In another realm, this turned out differently.

After sailing for five years in my thirties I decided to restart my career as a CPA. Because I had been out of the field for almost thirteen years ( 8 years in the family business prior to sailing) , I thought it a good idea to work for a big firm in Seattle first to catch up on changes in the profession before hanging my own shingle in Port Townsend.

It was an odd interview because here I was, a scruffily bearded sailor, already a CPA, applying for what would be basically an entry level job. I showed my skills by proving that on my sail from Tahiti to Port Townsend I managed to secure a copy of the latest Master Tax Guide, which was the Bible of the present status of all the tax laws. I had lots of time at sea to read it cover to cover, basically memorizing it.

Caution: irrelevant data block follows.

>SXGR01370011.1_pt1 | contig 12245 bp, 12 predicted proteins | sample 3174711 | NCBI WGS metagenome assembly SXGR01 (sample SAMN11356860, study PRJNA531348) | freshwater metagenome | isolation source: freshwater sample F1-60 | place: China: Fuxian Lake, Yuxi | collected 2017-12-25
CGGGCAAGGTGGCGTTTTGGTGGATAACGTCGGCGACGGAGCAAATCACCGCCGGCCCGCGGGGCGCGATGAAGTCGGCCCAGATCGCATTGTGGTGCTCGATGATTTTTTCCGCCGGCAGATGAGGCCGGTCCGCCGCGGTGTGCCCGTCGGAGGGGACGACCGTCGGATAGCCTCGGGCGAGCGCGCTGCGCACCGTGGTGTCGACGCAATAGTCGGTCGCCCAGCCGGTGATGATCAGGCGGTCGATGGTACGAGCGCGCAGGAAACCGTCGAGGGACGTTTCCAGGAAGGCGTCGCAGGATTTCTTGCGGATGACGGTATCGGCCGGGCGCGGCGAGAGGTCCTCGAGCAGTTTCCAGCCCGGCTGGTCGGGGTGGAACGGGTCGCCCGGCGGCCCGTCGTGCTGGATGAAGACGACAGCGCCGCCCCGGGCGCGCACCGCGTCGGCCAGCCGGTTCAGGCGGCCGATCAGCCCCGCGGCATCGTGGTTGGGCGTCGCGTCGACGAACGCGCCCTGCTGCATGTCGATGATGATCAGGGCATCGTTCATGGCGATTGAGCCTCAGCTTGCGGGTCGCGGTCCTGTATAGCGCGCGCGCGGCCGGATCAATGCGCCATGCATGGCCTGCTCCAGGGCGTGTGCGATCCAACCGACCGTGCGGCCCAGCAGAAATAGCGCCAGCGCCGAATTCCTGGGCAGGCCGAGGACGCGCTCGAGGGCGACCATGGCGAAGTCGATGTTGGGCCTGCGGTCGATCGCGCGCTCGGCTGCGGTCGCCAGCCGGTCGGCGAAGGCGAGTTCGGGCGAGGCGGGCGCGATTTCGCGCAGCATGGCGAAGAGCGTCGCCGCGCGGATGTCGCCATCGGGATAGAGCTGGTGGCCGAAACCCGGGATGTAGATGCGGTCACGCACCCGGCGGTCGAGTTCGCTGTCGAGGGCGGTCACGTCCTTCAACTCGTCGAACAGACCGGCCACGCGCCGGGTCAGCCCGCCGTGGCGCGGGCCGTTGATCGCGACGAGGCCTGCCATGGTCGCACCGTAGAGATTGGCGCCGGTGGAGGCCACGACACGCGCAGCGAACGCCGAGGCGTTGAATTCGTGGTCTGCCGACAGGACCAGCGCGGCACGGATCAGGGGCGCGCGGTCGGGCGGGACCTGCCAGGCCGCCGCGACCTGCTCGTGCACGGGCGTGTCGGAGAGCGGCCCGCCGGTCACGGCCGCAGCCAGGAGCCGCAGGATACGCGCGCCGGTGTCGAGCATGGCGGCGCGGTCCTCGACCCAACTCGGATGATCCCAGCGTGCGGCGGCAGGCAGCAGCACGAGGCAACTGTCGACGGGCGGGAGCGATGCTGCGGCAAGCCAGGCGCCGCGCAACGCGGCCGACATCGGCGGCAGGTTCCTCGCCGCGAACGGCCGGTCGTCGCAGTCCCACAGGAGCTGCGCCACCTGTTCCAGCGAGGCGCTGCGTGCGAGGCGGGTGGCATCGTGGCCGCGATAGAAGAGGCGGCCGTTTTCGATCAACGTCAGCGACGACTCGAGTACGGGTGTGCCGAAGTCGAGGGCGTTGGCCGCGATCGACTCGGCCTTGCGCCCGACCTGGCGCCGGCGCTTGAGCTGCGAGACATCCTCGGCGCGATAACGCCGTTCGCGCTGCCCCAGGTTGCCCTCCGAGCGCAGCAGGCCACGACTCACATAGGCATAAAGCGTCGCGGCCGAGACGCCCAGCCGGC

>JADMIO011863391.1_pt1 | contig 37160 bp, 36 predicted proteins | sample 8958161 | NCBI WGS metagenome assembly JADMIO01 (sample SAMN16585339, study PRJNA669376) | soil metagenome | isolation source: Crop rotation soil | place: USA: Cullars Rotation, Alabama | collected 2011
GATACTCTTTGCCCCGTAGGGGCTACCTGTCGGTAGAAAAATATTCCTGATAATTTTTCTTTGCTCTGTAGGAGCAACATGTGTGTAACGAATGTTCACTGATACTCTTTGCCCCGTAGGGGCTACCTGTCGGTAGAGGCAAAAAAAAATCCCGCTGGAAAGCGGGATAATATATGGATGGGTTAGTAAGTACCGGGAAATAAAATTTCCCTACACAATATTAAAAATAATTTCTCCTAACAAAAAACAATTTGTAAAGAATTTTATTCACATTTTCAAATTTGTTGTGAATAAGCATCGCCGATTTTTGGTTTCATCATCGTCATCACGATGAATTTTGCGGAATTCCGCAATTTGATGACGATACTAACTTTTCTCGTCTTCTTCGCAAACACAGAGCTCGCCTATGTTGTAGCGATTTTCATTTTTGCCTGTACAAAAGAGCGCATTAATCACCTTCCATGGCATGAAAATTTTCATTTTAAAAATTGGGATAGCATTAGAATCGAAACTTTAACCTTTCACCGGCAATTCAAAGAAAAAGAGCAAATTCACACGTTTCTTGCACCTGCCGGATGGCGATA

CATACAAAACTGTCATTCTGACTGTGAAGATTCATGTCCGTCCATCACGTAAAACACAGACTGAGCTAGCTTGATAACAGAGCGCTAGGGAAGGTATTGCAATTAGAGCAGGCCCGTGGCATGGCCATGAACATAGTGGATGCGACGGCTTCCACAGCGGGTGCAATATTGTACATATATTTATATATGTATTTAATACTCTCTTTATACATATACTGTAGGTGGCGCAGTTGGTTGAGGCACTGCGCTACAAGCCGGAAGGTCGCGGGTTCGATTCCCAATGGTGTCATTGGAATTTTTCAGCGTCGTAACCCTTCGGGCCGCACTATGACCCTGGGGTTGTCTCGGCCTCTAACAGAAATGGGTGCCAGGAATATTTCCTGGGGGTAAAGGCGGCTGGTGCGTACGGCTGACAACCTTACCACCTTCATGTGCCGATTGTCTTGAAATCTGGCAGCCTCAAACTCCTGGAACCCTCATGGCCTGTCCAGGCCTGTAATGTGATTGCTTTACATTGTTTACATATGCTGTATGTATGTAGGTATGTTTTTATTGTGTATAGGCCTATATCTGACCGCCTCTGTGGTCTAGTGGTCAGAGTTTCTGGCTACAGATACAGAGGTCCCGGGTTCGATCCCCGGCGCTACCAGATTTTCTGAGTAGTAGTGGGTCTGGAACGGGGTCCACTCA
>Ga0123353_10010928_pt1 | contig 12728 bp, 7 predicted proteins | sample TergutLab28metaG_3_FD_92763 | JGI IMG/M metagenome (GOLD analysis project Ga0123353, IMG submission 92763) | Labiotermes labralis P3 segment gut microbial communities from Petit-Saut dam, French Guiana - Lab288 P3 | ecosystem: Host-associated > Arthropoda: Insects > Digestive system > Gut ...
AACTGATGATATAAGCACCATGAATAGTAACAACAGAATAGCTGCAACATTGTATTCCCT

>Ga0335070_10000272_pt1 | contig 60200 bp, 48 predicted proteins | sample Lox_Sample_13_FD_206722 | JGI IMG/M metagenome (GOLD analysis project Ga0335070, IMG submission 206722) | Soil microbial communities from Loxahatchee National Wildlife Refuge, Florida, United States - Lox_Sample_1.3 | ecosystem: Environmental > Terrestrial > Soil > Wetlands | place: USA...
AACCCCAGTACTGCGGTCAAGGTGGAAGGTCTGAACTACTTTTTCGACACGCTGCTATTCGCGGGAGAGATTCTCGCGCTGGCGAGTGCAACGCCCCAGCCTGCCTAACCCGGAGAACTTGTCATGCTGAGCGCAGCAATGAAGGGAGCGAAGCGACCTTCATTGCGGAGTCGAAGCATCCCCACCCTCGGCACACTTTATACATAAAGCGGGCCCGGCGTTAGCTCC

Even though I was in the room with the newly minted accountants, often the senior accountants would wonder by and ask me about present tax law as they were too busy working to have stayed as knowledgeable as I currently was. So, my reputation was high, and I think they were happy they hired me.

One day one of the senior accountants, let’s call her Diane,  who was actually younger than my 38 years, decided to have me start to use their latest gadget, an IBM 386 desktop computer. I’d never used one of these before since I was out sailing during their development years. She sat me down in front of it and turned it on and told me to familiarize myself with it until after her meeting when she could start teaching me.